ATHENS – The National Herald attended the Oenorama 2019 wine expo, the biggest exhibition of Greek wines in Athens on the weekend of March 2. This year, the expo celebrated its silver 25th anniversary at the Zappeion Hall.
Wine experts were able to exchange views on the progress and future of Greek wine both within and outside of Greece. Thousands of visitors had the opportunity to taste more than 2,000 Greek wines during the three days of the expo. Almost 25,000 bottles of wine are opened every year during this three-day exhibition – with all the bottles recycled after their content has been tested.
The exhibition, which becomes larger and larger every year, is proof that interest in Greek wine is now established abroad as well. Thus, it is not surprising that Oenorama invites more than 15,000 buyers every year.
Nikos Mavreas, sales manager of Nestor Imports from New York, spoke with TNH about the penetration of Greek wines into the U.S. market.
“Every year I am surprised at how much better the wines are. I am amazed at how they are watching international trends. They follow what is happening throughout the wine world through studies or through the press,” said Mavreas.
Yet Greek wine is loved in many countries of the world. The big bet is to extend Greek wine to a non-Greek public, and I believe that with Santorini wines, it can be achieved.”
Mavreas did not fail to thank the customers of Nestor Imports, noting that the company supplies Greek wine to 46 of the 50 American states. In closing, he made special mention of the quality of Greek wine, saying that in some varieties it is not just equal, but also better, than many wines produced in other countries.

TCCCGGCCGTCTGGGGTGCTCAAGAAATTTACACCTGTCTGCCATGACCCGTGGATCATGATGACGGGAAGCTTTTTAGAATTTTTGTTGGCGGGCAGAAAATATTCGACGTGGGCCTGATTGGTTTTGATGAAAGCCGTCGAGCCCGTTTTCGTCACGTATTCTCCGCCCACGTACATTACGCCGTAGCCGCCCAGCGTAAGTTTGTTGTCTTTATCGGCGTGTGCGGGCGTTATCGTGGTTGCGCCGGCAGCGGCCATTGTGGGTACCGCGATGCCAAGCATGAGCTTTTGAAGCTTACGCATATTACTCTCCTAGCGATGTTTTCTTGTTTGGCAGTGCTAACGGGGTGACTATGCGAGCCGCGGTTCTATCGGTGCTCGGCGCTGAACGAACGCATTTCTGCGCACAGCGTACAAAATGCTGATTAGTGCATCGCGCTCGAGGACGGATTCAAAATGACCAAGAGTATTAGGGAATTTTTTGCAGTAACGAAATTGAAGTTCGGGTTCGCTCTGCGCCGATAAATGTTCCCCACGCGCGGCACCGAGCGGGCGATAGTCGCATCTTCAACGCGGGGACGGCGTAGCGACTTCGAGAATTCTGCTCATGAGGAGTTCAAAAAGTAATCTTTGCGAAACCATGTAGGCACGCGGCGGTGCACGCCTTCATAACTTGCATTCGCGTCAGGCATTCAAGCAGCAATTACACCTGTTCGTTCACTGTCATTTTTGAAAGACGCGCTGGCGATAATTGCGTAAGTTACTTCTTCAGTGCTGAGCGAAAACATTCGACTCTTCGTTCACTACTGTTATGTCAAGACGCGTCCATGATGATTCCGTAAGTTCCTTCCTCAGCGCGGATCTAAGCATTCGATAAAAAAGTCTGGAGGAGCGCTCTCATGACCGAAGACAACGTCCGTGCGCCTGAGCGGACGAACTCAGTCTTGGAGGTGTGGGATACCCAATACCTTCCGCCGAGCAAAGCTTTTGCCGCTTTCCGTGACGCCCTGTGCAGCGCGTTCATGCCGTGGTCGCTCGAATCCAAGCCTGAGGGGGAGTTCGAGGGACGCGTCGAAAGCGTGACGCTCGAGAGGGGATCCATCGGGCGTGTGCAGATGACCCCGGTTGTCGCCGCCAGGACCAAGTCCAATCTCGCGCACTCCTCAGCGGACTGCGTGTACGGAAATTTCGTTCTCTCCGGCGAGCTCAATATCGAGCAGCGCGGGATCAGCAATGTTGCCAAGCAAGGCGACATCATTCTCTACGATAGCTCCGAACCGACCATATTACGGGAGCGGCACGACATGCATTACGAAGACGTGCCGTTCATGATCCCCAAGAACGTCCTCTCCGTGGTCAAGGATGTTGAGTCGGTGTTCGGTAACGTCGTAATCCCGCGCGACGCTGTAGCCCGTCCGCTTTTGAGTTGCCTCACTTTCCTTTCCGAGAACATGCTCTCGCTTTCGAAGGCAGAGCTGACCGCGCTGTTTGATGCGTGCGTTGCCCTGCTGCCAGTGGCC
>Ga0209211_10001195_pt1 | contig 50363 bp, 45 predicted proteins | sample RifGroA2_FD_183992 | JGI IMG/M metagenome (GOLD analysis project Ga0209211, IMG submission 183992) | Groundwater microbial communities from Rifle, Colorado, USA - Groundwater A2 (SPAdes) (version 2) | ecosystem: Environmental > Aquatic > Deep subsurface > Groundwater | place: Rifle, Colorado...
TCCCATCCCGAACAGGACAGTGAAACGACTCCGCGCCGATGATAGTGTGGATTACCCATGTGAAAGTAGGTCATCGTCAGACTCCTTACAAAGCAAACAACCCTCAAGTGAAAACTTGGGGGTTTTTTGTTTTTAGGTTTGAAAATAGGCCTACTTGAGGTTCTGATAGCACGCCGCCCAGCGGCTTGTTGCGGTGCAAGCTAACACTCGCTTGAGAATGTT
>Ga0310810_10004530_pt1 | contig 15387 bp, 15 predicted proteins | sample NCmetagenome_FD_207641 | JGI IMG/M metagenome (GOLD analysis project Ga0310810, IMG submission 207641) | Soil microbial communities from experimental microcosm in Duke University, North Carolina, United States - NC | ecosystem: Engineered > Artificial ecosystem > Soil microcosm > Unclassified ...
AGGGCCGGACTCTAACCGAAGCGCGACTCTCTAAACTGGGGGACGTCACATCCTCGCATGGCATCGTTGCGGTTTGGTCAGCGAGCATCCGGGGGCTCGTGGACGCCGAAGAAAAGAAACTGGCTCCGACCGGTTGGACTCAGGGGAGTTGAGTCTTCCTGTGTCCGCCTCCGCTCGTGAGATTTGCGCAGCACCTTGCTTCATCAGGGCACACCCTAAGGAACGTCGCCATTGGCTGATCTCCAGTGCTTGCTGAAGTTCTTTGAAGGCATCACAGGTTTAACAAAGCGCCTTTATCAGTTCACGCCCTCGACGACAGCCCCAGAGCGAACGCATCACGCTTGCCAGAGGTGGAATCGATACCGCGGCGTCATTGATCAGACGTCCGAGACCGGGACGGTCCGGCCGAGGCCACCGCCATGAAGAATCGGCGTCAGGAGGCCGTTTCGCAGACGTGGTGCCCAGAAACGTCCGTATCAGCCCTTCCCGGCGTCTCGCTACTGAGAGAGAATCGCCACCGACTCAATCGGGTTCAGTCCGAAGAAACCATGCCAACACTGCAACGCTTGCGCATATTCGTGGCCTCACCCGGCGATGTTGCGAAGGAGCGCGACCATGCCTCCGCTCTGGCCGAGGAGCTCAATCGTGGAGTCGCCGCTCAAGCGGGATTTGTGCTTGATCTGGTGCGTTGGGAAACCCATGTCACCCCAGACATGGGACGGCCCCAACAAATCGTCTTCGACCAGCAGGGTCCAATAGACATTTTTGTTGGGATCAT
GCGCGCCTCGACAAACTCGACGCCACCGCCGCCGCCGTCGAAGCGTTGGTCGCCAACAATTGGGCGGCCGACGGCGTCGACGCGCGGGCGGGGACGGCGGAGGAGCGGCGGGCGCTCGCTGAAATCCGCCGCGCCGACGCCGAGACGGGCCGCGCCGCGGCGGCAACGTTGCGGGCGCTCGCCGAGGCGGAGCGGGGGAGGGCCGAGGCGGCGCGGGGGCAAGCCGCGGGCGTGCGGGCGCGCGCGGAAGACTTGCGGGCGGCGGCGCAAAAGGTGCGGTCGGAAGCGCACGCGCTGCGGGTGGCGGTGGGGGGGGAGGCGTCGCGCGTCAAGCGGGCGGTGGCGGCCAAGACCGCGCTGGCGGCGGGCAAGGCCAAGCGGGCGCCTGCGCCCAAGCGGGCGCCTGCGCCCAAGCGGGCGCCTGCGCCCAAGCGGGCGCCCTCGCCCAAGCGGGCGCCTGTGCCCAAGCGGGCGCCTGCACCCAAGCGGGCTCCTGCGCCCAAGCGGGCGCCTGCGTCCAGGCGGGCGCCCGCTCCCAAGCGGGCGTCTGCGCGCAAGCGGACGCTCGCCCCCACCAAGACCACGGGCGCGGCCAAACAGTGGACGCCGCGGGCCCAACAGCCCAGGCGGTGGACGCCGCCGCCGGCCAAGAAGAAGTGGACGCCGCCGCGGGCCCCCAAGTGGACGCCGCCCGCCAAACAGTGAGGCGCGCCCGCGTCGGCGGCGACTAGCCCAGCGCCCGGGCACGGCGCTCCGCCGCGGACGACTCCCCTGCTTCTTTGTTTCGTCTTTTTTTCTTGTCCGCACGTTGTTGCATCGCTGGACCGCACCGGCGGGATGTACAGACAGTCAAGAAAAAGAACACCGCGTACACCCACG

The organizer of the exhibition was Dinos Stergidis. Speaking to TNH Stergidis pointed out that he has close ties to the Greek diaspora as he was born in Australia to parents from Egypt. His grandparents were from Asia Minor and he studied in the United States.
“I created Oenorama in 1994. This year, we celebrate its 25 years. During this time, we saw Greek wine change radically – Greek wine has been revolutionized and wines today have nothing to do with the wines of the 1960s, 1970s, and 1980s. There are certain Greek wines that are on an international scale and can compete with many foreign wines. They are not the best in the world, but they can stand proudly next to many foreign-produced wines,” he said.
“With Oenorama,” he noted, “we have created a communication platform where all the Greek producers can come and present their wines. It is a very nice event – the beautiful and hospitable character of the Greeks, with the help of wine, creates a very ‘Dionysian’ affair. It is completely different than the wine festival that was once held in Dafni. It is an event where people come to try, evaluate, and choose the wines they will put into their business or in their home.”
The Expo attracts many visitors from abroad. “We had a very large team from New York, from Chicago, from Montreal, from Sydney. I won’t even mention Europe. And we don’t just have Greek expatriates – we have wine buyers from all over the world who want Greek wine in their cellars and restaurants. And I think this is important – we need expand the reach of Greek wine – it needs to enter the cellars and everyday life of the American and other foreign consumers, not just the Greeks of the diaspora,” said Stergidis.
“I think this can be done,” he continued, “because we have the quality. We have strong names such as Santorini, such as Nemea, such as Naoussa, such as Crete. Names that a stranger can understand and adopt. We want Greek wine to enter foreigners’ homes, so that they can taste them with their meals. I believe this will be our great success.”